PROVO — The 2014 college football season was a wonderful one for University of Utah football fan Joshua Clarke of Centerville, and not just because his beloved Utes went 9-4, crushed Colorado State 45-10 in the Las Vegas Bowl and compiled their first winning record, 5-4, in their fourth season in the Pac-12.
“It was because we didn’t play BYU that year,” Clarke says. “I honestly can’t stand the rivalry. Stresses me out. It’s not fun. I hate it. I want to like BYU, but because we play them every year, it can never happen. The one year we didn’t play was glorious.”
Clarke isn’t alone, if a totally non-scientific survey conducted by the Deseret News on Twitter is any indication. Turns out, hundreds of BYU and Utah fans across the country abhor the game that captures the attention of the entire state, can’t stand to watch it, and say they won’t be tuning in on Thursday when BYU hosts No. 14 Utah at LaVell Edwards Stadium.
Of course, far more BYU fans seem to hate the game, which isn’t surprising considering their much-adored Cougars have lost eight straight rivalry games to the men in red, often by some of the most excruciating ways possible.
“Too stressful,” says Marilee Gardner of Aurora, Colorado, one of the few women who weighed in on the survey. “My heart just can’t handle it.”
Jeff Smith, a self-described “huge BYU fan” from Clovis, California, says he hasn’t watched a rivalry game for three years, but plans to overcome his fears and fly to Utah to watch the game in person this week.
“The Utah game gives me so much anxiety it’s no longer even fun for me to watch,” Smith said. “I just care too much. … All that said, I’m going to watch this year. For whatever reason, it is not quite as bad of an anxious experience in person as it is on TV.”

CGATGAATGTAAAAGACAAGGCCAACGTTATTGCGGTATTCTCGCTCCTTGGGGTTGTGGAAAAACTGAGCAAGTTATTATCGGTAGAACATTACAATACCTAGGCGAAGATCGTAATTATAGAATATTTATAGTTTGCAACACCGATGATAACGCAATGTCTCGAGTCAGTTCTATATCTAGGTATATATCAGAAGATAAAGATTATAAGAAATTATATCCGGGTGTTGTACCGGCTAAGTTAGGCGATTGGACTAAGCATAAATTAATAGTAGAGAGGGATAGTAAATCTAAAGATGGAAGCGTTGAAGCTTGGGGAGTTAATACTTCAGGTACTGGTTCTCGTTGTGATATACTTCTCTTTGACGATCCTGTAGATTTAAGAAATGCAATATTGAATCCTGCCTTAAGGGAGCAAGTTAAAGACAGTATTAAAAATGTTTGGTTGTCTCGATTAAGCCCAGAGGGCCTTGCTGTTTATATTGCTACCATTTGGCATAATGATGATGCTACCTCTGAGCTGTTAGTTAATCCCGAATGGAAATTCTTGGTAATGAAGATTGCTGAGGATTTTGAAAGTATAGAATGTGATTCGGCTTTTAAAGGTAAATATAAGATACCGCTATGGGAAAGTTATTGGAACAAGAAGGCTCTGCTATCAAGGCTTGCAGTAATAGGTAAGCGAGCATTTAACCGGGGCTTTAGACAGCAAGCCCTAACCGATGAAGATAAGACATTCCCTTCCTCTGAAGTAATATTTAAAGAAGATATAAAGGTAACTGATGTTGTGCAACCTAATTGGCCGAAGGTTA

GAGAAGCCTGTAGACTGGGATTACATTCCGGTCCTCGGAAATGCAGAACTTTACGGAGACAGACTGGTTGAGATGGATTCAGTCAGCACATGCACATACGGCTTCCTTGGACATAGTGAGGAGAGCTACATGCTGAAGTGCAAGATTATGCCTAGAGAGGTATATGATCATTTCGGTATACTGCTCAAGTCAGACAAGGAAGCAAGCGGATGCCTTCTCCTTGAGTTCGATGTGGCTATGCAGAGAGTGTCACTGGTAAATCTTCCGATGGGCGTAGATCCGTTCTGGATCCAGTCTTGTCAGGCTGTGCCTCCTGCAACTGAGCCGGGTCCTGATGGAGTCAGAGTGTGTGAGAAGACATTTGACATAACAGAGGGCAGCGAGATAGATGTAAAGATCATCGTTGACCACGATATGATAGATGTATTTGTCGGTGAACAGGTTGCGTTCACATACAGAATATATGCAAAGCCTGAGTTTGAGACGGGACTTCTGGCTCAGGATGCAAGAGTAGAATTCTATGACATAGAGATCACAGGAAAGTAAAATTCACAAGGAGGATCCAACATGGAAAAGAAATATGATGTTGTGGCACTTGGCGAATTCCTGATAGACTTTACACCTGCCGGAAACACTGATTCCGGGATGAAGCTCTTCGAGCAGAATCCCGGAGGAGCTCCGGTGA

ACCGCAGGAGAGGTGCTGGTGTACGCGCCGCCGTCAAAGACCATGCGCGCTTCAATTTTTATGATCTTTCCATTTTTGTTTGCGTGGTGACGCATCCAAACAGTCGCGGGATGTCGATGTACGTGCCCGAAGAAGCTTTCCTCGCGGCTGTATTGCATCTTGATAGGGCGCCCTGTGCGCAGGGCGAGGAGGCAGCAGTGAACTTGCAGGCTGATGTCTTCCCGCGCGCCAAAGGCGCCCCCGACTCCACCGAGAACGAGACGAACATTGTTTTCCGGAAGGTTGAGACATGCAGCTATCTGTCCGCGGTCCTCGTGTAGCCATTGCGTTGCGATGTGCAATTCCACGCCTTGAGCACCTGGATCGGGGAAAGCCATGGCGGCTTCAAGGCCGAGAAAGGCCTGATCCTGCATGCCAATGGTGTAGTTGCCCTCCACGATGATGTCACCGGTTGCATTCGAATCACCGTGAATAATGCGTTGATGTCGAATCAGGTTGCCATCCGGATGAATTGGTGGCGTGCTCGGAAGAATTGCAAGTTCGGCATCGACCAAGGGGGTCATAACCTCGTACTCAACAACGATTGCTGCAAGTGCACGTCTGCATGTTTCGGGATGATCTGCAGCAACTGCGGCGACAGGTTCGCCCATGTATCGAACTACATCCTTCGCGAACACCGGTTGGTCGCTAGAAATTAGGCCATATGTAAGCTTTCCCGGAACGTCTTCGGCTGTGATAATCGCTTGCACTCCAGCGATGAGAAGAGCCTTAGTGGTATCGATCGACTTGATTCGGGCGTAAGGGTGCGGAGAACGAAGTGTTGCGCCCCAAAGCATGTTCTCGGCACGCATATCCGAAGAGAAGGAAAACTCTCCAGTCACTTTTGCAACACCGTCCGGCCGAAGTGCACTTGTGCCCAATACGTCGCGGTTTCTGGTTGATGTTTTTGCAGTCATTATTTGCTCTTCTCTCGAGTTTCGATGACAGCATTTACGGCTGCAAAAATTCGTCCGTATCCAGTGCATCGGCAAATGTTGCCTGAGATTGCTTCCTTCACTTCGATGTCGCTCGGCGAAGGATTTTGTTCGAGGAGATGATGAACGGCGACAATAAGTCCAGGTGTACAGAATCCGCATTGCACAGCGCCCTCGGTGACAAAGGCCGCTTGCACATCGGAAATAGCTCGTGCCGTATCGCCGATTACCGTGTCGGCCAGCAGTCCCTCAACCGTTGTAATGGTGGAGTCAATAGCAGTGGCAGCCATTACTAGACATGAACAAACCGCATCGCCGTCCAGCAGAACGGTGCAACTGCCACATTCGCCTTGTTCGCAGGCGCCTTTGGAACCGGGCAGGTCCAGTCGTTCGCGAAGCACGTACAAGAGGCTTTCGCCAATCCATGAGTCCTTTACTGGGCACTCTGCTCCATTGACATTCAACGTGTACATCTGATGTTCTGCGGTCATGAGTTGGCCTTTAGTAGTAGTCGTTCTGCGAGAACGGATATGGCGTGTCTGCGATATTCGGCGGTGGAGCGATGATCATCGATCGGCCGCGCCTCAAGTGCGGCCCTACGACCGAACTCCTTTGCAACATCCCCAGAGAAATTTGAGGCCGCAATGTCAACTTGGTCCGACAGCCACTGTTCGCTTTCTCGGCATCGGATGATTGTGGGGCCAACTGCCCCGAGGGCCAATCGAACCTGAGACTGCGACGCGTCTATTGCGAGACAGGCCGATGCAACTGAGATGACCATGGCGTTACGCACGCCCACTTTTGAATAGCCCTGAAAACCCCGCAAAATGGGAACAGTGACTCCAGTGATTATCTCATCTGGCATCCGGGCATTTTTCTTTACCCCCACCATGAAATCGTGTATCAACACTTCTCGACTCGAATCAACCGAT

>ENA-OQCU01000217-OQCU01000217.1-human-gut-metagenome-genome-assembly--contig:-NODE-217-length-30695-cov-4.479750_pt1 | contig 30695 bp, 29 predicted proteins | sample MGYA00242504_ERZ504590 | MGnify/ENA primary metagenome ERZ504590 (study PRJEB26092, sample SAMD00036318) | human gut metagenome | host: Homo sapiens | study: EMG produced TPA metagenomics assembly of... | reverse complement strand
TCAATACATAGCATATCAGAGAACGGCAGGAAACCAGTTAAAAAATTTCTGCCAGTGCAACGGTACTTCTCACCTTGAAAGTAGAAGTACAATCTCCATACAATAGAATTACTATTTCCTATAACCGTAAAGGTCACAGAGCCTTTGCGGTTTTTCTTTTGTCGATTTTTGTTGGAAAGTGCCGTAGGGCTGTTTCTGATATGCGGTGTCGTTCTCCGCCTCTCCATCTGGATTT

Kickoff is at 8:15 p.m. and the game will be televised by ESPN.
Clarke doesn’t just despise the game because of how it makes him feel inside. Like a lot of Utah fans, he questions what good comes out of the annual showdown for Utah’s program now that it plays in the Pac-12 and has league championship aspirations.
“I hate to sound elitist, or arrogant, but I feel like the Utes have very little to gain from this game,” Clarke said, while also acknowledging a “valid” argument made by many that the game is good for the state and college football as a whole.
Aaron Walker, a BYU fan from Logandale, Nevada, also wonders if the rivalry is really a net positive.
“I hate the rivalry game. I honestly could not care less if BYU ever played Utah again in any sport,” Walker said. “There’s so much hatred between the two fan bases, so it’s not fun anymore. I try to avoid the rivalry games; they are my least favorite.”
Clearly, losing every game this decade to a team that the Cougars routinely walloped in the 1980s has taken its toll on longtime BYU fans.
“I despise the rivalry game so much,” said Eric Robinson, a BYU fan who grew up in Salt Lake City but now lives in Arizona. “My wife and I got married during the 2011 game (the only blowout in Utah’s eight-game streak). It probably would be different if BYU ever won one. But they don’t, so it sucks.”
Clint Cunningham, a Utah fan in South Jordan where school allegiances seem to be split evenly, seconds what Centerville’s Clarke says.
“I absolutely hate the rivalry game,” said Cunningham, who hasn’t decided whether he will watch Thursday. “For me, it has become about not losing rather than winning. Utah doesn’t need the game or aggravation. There’s no benefit to the game for Utah.”
Some fans will go to extreme lengths to avoid the game. Brandon Stewart of Vernal will head to the mountains where he can’t get cell service so he’s not tempted to even check the score. A woman in Utah County who didn’t want her name published has had BYU season tickets for more than 15 years but never goes to the BYU-Utah game.
“Too loud, too much vitriol and way too rude of fans on both sides,” she said. “Go and cheer your team on, but no need to be a jerk to fans from the opposing team.”